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bitably the case with every opposer of Calvinism, so long as his address has reference to that subject.

If the opposite of election is light, the haters of God love that liglit with unwavering affection.




Isaiau XI. 9. *They shall not hurt nor destroy in all my holy mountain: for the earth sliai

be full of the knowledge of the Lord, as the waters cover the sea.” The charch of God in our world has for many ages passed through the deep waters, and through fiery trials. Satan haş, for a long season, led the nations at bis will. Barefaced impiety has stalked undaunted through the earth, and flung defiance at heaven. To support and cheer the hearts of his children during this season of spiritual desolation and darkness, God was pleased at an early day to pledge his word to the church, that he would grant her a brighter day; that a period should come when Satan should be bound, and the whole earth be filled with the knowledge of the Lord.

This was clearly implied in that notable promise, “The seed of the woman shall bruise the serpent's head.” The head is the seat of intelligence, and as such, the seat of council. By “bruising the serpent's head,’ is evidently meant, giving an entire defeat to thecouncils of the old serpent.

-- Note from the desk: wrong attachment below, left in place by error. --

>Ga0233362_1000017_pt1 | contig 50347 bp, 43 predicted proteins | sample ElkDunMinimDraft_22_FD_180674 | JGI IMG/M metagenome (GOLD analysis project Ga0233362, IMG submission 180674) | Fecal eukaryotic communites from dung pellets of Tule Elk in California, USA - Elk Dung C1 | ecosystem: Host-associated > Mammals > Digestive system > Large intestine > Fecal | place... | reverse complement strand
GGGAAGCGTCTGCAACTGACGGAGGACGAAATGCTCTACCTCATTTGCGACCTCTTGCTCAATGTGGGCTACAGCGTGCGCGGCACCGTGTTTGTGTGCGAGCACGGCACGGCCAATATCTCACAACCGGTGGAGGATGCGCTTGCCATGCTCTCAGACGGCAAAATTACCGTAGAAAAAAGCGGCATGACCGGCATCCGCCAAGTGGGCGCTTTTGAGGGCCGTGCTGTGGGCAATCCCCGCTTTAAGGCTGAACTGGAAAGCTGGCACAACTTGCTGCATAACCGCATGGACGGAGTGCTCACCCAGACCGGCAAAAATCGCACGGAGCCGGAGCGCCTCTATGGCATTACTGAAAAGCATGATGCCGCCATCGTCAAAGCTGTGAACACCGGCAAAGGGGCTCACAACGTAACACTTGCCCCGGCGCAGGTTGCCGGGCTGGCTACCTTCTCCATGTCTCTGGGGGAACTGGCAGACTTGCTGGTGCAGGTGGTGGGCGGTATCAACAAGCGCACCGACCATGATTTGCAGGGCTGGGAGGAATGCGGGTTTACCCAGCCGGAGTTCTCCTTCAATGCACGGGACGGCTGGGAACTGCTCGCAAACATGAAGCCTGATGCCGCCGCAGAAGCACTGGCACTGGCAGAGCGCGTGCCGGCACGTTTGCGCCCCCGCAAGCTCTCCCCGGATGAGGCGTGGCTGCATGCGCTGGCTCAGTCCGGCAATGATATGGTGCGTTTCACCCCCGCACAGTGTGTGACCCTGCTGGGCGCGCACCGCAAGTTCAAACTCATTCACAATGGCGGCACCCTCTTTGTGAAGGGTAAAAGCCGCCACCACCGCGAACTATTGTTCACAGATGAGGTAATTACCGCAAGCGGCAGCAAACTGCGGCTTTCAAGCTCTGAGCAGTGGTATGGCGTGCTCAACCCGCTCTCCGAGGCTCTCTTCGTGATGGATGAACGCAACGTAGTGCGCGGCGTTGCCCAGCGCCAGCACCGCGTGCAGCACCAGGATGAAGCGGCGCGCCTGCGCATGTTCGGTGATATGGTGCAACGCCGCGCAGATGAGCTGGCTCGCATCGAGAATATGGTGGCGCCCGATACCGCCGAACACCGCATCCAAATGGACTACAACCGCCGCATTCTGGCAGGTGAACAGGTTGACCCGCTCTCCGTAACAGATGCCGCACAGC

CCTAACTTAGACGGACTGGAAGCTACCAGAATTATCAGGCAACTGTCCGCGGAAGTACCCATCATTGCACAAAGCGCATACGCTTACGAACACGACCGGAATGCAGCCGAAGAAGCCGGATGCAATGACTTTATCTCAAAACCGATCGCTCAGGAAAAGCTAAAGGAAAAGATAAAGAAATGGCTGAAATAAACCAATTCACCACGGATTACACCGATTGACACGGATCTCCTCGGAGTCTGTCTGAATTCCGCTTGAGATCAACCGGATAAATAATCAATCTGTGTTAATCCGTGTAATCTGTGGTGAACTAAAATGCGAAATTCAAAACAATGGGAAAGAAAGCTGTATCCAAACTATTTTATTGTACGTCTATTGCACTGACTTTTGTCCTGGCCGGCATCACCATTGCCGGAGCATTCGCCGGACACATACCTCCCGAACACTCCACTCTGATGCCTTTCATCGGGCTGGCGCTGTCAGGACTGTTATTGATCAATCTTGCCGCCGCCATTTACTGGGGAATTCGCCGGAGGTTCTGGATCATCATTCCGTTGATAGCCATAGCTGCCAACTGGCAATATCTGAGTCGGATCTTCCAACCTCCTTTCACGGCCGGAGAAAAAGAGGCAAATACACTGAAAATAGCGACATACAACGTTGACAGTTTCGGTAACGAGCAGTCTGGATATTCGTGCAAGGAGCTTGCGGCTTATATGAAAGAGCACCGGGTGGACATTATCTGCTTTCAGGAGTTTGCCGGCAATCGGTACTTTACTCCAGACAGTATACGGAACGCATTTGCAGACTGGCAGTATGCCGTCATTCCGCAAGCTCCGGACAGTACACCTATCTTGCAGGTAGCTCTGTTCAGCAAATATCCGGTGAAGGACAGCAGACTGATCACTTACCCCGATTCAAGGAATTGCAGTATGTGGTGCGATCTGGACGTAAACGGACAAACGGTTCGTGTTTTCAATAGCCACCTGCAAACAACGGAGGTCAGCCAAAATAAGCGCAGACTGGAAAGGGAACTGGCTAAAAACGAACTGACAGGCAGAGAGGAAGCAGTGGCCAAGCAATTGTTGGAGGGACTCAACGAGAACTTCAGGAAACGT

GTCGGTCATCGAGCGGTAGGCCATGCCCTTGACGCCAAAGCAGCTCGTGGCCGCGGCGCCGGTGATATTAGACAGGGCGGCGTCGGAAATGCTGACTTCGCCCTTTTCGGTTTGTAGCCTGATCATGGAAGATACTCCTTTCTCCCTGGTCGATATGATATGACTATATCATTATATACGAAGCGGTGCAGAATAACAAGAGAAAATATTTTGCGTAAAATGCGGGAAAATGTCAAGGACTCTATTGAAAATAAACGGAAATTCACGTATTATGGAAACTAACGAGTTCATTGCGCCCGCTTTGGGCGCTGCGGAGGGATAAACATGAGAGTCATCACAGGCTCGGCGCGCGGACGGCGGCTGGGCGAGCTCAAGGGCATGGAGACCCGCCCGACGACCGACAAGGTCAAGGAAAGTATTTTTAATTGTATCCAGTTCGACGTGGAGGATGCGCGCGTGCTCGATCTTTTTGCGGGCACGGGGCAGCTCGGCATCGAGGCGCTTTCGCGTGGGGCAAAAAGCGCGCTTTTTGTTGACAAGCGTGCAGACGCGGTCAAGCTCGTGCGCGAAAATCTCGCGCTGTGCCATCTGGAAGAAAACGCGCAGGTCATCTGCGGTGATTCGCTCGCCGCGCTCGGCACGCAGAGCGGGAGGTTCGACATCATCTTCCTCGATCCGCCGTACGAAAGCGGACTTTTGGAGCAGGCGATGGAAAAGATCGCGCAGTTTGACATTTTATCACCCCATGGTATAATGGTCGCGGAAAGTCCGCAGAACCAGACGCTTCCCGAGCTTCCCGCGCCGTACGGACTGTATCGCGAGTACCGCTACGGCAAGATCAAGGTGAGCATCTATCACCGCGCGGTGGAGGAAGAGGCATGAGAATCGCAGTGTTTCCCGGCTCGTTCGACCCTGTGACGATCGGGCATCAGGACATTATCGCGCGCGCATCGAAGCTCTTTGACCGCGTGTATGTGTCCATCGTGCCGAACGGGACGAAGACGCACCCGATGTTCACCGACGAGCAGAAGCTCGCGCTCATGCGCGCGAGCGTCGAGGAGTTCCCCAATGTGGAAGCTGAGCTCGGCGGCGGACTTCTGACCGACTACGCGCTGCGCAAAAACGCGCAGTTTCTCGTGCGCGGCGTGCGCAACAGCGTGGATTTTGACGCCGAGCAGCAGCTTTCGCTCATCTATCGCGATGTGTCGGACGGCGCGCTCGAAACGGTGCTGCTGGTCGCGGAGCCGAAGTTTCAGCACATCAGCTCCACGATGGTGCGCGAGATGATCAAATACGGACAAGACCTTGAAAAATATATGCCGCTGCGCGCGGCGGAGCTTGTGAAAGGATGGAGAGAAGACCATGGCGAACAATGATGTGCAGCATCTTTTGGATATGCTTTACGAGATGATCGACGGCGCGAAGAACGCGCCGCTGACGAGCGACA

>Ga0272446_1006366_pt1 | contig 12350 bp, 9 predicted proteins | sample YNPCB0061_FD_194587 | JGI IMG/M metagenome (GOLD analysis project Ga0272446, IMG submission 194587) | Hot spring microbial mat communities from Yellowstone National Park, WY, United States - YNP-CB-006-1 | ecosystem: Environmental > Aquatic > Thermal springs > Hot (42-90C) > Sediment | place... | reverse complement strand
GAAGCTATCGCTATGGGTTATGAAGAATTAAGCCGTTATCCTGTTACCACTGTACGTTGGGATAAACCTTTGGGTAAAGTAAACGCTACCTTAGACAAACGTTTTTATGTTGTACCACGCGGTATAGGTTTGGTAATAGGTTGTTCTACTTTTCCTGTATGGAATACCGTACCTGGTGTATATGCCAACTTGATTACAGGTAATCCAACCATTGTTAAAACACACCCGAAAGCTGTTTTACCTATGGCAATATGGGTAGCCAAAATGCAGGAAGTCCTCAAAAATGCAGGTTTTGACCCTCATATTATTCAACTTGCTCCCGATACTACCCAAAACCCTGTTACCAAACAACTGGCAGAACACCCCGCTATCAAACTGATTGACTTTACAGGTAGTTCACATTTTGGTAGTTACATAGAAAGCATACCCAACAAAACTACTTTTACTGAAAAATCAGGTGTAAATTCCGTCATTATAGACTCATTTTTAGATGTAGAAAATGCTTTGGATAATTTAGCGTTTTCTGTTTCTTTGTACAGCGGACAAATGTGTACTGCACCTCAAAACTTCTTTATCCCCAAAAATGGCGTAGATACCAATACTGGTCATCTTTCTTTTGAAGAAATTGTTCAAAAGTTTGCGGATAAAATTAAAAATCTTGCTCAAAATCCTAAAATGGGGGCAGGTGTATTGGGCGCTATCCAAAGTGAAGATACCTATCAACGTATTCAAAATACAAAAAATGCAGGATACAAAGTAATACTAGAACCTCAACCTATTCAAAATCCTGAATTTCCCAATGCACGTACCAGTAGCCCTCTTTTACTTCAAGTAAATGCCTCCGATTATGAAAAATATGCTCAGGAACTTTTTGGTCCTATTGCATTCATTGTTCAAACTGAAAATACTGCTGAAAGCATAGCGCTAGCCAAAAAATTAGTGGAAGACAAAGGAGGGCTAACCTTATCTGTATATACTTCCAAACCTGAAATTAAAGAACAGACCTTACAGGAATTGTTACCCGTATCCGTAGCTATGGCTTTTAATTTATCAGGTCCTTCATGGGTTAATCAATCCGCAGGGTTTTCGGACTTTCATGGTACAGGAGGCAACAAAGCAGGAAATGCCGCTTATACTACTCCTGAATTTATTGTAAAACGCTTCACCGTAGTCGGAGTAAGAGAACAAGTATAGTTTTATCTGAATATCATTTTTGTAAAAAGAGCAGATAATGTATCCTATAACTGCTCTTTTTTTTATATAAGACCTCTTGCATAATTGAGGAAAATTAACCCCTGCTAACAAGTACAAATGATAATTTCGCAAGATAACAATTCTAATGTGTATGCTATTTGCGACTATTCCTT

The promise to Abraham more fully announced God's design to make his church triumphant. “In thy seed shall all the families of the earth be blessed.” Abraham believed God. Wonderful instance of the power of faith! He stood in the midst of a revolted world. He looked around-he saw the nations on every hand casting off the fear of God, and sinking down fast into idolatry. He looked back on the past history of the world. He saw that in all former ages the impetuous current of depravity bad swept the chil. dren of men away from God and from heaven. He saw that the flame of piety which was kindled at first among the children of Seth, had dwindled to a spark--the spark that glimmered in the house of Noah, while the whole earth was covered with darkness. The earth had now been peopled anew from that one pious family. Abraham lrad lived till he was an hundred years old among them. The mournful tact was now notorious, that all the terror of God's wrath, displayed in the destruction of the old world, was forgotten. He sav the children of pious Noah in crowds and nations turning away from the Creator of the heavens and the earth, and worshipping serpents, and four footed beasts, and fowls, and fishes. He saw that such w their predilection for idolatry, that they would take their hammer and chissel, and make themselves gods of gold, and silver, and brass, and iron, and then fall down and worship them. They would take their knife and their saw, and make gods of logs and stumps, and then prostrate themselves and pay divine honors. Such were the cir. cumstances when the Lord comes to Abraham and tells him, that aged and childless as he now is, he shall be the father of many nations, and that among his descendants a deliverer shall arise, who shall turn away ungodliness from the earth, and all nations shall forsake their idolatry, and worship the living and true God. Such were the words of the Almighty; and dark as prospects were, Abraham "stargered not at the promise of God, but was strong in faith.”